What, you may ask, do property taxes have to do with a retirement plan?
Other than exerting a negative force on the available cash in your plan, once you do decide to begin distributions, they also have a positive influence on the quality of the community you live in. So if your taxes are excessively high, should you try to get them lower? If so, define excessive.
Are you paying too much?
In many parts of the country, homes are worth less than they were two years ago. But what often does not follow those changes in valuations are the taxes assessed. For those lucky enough to still have a job, have maintained their salaries and have seen a minimal decline in the value of their house, challenging the property taxes you are currently paying might be counterintuitive and not worth the effort. While a reassessment of your home does not take into consideration your ability to pay, it might be worth considering if the information the assessor has on your home is not correct.
During the heyday of fast money, folks did remodels, bought houses in neighborhoods that were previously out-of-reach, and otherwise paid no mind to the recurring, long-term effects of those projects and purchases. When resale was the only consideration, the cost of those renovations was often overlooked and only calculated as part of the resale potential. Property taxes were simply relegated to the status of cost-of-doing-business.
Fast forward a couple of years and you have homeowners who are wondering why their taxes are so high. There are a couple of things you can do to see if your assessment is accurate (this is different than challenging your valuation, something that can be done if a large number of homes have lost a significant amount of value). Assessments deal with such details as square footage, number of bathrooms, type of roof, etc.
What can you do?
There are several ways to approach the subject. The DIY method requires getting the assessor’s card. This is a worksheet with all sorts of vital information about your house including previous owners. This is the first step in checking the assessor’s accuracy. Perhaps a room that was assessed as a bedroom has no closet or a bar sink in the family room is listed as a kitchen. These are challengeable items.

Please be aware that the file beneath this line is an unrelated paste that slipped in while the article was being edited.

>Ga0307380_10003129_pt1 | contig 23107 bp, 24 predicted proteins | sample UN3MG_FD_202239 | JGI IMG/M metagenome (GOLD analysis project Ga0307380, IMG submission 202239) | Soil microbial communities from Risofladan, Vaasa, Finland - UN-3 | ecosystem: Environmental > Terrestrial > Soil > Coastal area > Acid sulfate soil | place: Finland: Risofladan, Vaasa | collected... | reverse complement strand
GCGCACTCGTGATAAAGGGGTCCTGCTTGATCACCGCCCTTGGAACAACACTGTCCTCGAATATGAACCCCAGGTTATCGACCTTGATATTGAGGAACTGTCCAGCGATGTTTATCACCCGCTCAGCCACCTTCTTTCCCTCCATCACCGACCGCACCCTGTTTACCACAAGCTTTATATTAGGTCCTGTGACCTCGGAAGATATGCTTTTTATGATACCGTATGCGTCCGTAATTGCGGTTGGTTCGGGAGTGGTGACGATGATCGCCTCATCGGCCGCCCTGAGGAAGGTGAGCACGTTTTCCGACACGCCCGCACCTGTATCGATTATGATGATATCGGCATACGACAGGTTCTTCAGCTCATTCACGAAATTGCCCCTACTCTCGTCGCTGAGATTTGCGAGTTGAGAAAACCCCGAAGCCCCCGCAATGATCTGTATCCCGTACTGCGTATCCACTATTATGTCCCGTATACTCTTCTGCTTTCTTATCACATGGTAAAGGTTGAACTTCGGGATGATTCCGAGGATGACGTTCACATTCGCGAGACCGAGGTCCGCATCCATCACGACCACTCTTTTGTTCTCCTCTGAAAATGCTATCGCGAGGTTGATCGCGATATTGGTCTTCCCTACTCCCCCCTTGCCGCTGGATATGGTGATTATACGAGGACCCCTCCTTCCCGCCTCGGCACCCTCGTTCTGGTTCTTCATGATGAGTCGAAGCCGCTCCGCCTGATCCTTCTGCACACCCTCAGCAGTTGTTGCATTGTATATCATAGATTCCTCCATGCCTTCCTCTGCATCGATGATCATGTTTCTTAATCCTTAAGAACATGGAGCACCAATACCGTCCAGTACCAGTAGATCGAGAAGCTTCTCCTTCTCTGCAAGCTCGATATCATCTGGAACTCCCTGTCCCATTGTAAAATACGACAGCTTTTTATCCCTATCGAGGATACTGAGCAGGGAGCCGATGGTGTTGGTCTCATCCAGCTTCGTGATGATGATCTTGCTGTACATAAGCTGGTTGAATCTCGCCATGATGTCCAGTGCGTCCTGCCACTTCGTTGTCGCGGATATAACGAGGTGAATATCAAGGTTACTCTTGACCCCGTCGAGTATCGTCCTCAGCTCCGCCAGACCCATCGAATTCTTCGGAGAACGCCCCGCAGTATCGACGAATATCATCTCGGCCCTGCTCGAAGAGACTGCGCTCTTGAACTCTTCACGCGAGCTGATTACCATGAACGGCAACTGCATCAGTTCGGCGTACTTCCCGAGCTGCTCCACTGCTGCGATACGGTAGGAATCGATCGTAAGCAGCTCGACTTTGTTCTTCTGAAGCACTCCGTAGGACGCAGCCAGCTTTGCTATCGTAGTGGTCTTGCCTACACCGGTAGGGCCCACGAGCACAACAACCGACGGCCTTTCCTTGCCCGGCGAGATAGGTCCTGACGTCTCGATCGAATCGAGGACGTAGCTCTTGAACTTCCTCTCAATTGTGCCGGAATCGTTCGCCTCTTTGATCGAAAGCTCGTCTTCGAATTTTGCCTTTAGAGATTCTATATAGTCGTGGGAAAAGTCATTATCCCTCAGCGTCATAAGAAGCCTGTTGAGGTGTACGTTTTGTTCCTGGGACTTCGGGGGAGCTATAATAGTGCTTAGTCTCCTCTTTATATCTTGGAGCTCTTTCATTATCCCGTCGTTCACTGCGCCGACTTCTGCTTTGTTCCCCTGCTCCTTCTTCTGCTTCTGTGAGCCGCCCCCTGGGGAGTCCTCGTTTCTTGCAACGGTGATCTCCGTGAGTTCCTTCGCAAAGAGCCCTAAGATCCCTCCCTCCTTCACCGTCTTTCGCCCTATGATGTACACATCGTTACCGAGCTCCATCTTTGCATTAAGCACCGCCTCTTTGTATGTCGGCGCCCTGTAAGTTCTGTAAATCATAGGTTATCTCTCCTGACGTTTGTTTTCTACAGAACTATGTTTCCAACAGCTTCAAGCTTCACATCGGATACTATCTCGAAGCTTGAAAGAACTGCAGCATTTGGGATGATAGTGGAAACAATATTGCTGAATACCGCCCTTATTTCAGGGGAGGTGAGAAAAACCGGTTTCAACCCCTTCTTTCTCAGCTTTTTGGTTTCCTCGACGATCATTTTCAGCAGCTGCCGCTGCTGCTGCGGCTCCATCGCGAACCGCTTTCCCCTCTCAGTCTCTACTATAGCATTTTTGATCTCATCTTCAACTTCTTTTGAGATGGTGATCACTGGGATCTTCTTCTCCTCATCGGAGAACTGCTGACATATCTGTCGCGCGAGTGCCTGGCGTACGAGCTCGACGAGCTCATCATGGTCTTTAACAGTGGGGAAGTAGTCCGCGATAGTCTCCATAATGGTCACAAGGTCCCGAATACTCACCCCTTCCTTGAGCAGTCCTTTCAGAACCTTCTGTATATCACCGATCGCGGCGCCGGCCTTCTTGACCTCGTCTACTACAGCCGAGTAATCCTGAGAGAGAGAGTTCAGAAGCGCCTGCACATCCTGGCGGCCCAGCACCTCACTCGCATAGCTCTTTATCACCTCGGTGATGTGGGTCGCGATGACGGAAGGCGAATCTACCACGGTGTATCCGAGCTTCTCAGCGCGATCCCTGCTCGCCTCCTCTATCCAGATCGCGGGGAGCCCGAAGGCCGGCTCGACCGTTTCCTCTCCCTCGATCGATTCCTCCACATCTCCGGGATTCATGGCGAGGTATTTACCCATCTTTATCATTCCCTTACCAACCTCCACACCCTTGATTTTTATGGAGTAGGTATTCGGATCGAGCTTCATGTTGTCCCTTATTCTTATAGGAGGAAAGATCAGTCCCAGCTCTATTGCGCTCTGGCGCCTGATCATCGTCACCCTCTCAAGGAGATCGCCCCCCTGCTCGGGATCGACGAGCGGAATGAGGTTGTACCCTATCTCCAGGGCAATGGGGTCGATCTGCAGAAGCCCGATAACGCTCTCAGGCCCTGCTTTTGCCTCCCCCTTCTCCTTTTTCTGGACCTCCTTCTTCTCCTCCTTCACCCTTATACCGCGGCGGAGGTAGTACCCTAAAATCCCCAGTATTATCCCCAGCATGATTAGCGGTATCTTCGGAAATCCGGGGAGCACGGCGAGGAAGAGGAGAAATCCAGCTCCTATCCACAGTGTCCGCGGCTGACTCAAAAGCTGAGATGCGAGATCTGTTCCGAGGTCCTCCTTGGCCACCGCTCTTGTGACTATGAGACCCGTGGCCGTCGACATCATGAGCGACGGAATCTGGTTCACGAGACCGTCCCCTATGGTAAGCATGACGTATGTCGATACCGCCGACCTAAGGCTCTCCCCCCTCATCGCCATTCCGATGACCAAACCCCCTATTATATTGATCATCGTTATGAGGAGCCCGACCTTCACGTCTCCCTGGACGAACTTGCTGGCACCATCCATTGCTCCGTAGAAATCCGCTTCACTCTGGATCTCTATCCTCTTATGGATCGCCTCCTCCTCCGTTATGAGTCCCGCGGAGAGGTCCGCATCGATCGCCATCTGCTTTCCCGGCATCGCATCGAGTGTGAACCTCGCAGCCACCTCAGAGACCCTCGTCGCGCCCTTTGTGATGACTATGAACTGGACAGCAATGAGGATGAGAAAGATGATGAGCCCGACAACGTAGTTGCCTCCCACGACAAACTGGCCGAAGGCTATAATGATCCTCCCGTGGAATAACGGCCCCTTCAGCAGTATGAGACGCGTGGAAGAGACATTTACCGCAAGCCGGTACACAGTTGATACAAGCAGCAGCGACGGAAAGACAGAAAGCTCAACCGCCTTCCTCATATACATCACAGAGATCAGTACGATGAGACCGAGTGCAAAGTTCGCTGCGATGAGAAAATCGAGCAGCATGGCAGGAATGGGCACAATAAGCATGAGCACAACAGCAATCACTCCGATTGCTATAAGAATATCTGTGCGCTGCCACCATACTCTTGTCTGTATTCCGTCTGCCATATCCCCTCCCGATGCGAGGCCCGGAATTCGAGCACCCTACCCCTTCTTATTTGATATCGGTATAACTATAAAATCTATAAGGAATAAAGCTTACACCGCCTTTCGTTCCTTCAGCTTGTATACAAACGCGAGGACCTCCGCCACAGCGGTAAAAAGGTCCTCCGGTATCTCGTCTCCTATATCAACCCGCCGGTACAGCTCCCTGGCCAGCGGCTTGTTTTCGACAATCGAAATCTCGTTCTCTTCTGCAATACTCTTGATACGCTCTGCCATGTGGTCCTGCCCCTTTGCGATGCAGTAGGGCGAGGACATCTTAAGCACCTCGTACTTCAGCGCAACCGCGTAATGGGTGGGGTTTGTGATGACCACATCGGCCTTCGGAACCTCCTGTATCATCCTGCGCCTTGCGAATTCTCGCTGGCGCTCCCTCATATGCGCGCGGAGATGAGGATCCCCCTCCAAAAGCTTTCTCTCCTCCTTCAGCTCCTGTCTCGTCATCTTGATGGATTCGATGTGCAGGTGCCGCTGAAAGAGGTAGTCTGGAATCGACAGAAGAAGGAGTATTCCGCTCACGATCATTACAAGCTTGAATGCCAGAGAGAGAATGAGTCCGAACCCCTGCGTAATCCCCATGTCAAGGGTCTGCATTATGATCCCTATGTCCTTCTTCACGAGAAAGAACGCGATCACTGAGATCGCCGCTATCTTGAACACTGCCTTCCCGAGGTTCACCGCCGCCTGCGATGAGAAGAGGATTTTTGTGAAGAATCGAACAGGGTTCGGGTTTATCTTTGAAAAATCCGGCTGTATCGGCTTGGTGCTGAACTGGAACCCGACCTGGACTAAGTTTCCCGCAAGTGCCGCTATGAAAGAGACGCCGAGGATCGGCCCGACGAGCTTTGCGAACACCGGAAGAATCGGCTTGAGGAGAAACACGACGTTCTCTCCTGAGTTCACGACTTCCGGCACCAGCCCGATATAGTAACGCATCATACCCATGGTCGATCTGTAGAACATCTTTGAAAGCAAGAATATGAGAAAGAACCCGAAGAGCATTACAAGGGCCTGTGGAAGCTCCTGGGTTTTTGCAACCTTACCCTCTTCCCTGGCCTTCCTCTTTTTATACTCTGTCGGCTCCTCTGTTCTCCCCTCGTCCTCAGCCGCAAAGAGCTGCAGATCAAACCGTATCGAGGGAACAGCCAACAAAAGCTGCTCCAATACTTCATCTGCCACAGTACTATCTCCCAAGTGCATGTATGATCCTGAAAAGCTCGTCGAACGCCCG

The next step involves doing some legwork (checking at least five comparable properties in your neighborhood) and homework (not only the assessor’s math but also the process of making the appeal, preparing a written summary). Historically, few homes actually are found to be under-taxed (something to worry about if you uncover a mistake in your favor) and of those who feel as though they were over-taxed, only around 5 percent of the homeowners actually challenge the taxes they pay.
The vast majority of the grievances were filed by businesses that do the legwork and homework for you. The cost is substantial, from a fixed percentage of the lowered tax bill over one to two years all the way to the cost of filing. The success rate is rather good. But this is comparable to hiring an attorney to fight a parking ticket.
Are there reasons to challenge property taxes?
If you are preparing your home for resale and feel as though the lower property taxes might add to your home’s appeal, this might be worth the effort, particularly if, when compared to similar homes, your taxed assessed value appears significantly lower. (Most reassessments change the taxed owed by as little as 5 percent).
If you are preparing for retirement, in other words, you intend on staying put for quite some time, the lower taxes may help in the short-term. But as I mentioned earlier, your municipality can only be stretched so thin before it begins to cut vital services. And although you may not think school closures or other service cuts will affect you, you need to think again.
Some communities have made revaluations a priority to cut back on the cost of the increasing tax challenges. Keep in mind, these are usually temporary fixes, but the community cuts that follow may be more permanent.
If you are planning to stay and you believe that your tax bill is too high, you appeal it and win, be money smart and channel the savings into your tax-deferred retirement investments. This is like “found money” and is the best source of future benefits.
Paul Petillo, Managing Editor of Target2025.com, BlueCollarDollar.com, and a regular contributor to MomsMakingaMillion radio